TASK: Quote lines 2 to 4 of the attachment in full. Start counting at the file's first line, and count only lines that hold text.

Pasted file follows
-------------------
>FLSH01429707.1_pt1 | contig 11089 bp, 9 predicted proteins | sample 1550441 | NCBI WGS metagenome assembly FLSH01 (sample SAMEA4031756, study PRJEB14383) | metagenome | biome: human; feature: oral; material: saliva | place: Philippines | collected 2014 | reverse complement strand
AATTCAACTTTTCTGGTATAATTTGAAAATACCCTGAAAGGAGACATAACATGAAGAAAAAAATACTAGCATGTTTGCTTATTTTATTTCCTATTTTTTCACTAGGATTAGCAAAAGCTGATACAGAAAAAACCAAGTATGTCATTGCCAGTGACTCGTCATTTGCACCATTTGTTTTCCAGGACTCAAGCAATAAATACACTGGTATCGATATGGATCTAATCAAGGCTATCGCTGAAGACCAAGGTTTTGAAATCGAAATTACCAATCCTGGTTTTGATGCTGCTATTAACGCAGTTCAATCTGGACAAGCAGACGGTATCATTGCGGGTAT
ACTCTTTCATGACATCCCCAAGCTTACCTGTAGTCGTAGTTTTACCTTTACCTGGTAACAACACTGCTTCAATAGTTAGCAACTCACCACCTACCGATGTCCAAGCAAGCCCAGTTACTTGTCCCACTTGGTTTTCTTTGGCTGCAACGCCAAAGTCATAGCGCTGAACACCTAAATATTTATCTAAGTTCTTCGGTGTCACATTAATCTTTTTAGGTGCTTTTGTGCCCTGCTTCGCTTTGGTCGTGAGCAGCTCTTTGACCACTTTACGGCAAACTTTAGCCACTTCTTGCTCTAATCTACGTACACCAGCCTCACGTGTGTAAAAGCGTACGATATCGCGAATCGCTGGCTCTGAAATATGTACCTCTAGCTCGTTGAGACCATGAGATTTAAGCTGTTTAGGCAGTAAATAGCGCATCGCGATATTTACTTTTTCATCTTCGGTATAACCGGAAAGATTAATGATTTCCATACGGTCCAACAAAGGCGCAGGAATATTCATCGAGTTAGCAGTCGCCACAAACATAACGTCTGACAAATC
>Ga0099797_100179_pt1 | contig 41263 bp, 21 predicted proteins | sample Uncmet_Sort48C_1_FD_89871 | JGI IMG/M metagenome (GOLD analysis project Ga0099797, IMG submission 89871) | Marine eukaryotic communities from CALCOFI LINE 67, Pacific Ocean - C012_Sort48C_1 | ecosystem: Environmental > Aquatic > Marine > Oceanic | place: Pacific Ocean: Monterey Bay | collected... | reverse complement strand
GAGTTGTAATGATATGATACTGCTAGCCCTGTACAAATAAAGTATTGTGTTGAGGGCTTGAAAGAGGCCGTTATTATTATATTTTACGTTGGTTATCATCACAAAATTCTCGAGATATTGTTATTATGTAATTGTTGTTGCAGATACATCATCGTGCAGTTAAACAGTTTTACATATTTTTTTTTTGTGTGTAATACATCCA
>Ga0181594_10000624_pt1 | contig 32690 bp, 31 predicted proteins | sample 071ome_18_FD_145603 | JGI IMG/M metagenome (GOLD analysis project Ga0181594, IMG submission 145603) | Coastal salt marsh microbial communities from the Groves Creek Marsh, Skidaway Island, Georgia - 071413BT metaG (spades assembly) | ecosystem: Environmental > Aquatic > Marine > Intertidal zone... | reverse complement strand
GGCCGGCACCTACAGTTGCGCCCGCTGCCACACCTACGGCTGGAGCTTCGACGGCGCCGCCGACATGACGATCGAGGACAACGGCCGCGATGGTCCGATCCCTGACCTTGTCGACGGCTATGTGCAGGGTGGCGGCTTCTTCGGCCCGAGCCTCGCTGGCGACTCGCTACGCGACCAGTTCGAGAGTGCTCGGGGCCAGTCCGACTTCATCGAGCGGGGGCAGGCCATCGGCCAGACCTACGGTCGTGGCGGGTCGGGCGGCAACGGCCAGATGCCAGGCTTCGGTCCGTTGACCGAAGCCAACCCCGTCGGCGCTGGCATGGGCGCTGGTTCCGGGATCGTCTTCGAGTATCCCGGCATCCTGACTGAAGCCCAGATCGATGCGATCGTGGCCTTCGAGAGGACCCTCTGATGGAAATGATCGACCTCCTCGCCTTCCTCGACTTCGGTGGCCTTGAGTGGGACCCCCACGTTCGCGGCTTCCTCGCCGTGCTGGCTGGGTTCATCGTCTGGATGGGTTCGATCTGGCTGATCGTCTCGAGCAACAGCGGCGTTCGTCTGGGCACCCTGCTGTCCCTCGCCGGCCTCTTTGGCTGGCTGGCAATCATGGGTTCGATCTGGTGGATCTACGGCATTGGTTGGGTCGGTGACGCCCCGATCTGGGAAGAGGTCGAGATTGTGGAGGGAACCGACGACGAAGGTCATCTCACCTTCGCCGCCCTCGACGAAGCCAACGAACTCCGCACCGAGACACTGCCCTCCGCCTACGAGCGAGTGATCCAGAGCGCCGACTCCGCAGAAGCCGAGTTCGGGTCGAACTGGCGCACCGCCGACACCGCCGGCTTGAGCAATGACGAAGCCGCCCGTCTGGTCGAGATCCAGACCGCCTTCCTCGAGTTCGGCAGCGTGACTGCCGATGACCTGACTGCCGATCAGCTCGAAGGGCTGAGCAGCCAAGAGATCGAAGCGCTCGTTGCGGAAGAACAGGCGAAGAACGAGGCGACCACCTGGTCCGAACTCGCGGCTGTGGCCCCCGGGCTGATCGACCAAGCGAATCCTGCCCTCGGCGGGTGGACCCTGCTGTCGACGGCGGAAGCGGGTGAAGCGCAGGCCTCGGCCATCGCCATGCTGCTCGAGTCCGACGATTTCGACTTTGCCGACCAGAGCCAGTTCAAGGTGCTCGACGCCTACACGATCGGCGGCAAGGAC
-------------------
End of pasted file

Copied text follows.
AATTCAACTTTTCTGGTATAATTTGAAAATACCCTGAAAGGAGACATAACATGAAGAAAAAAATACTAGCATGTTTGCTTATTTTATTTCCTATTTTTTCACTAGGATTAGCAAAAGCTGATACAGAAAAAACCAAGTATGTCATTGCCAGTGACTCGTCATTTGCACCATTTGTTTTCCAGGACTCAAGCAATAAATACACTGGTATCGATATGGATCTAATCAAGGCTATCGCTGAAGACCAAGGTTTTGAAATCGAAATTACCAATCCTGGTTTTGATGCTGCTATTAACGCAGTTCAATCTGGACAAGCAGACGGTATCATTGCGGGTAT
ACTCTTTCATGACATCCCCAAGCTTACCTGTAGTCGTAGTTTTACCTTTACCTGGTAACAACACTGCTTCAATAGTTAGCAACTCACCACCTACCGATGTCCAAGCAAGCCCAGTTACTTGTCCCACTTGGTTTTCTTTGGCTGCAACGCCAAAGTCATAGCGCTGAACACCTAAATATTTATCTAAGTTCTTCGGTGTCACATTAATCTTTTTAGGTGCTTTTGTGCCCTGCTTCGCTTTGGTCGTGAGCAGCTCTTTGACCACTTTACGGCAAACTTTAGCCACTTCTTGCTCTAATCTACGTACACCAGCCTCACGTGTGTAAAAGCGTACGATATCGCGAATCGCTGGCTCTGAAATATGTACCTCTAGCTCGTTGAGACCATGAGATTTAAGCTGTTTAGGCAGTAAATAGCGCATCGCGATATTTACTTTTTCATCTTCGGTATAACCGGAAAGATTAATGATTTCCATACGGTCCAACAAAGGCGCAGGAATATTCATCGAGTTAGCAGTCGCCACAAACATAACGTCTGACAAATC
>Ga0099797_100179_pt1 | contig 41263 bp, 21 predicted proteins | sample Uncmet_Sort48C_1_FD_89871 | JGI IMG/M metagenome (GOLD analysis project Ga0099797, IMG submission 89871) | Marine eukaryotic communities from CALCOFI LINE 67, Pacific Ocean - C012_Sort48C_1 | ecosystem: Environmental > Aquatic > Marine > Oceanic | place: Pacific Ocean: Monterey Bay | collected... | reverse complement strand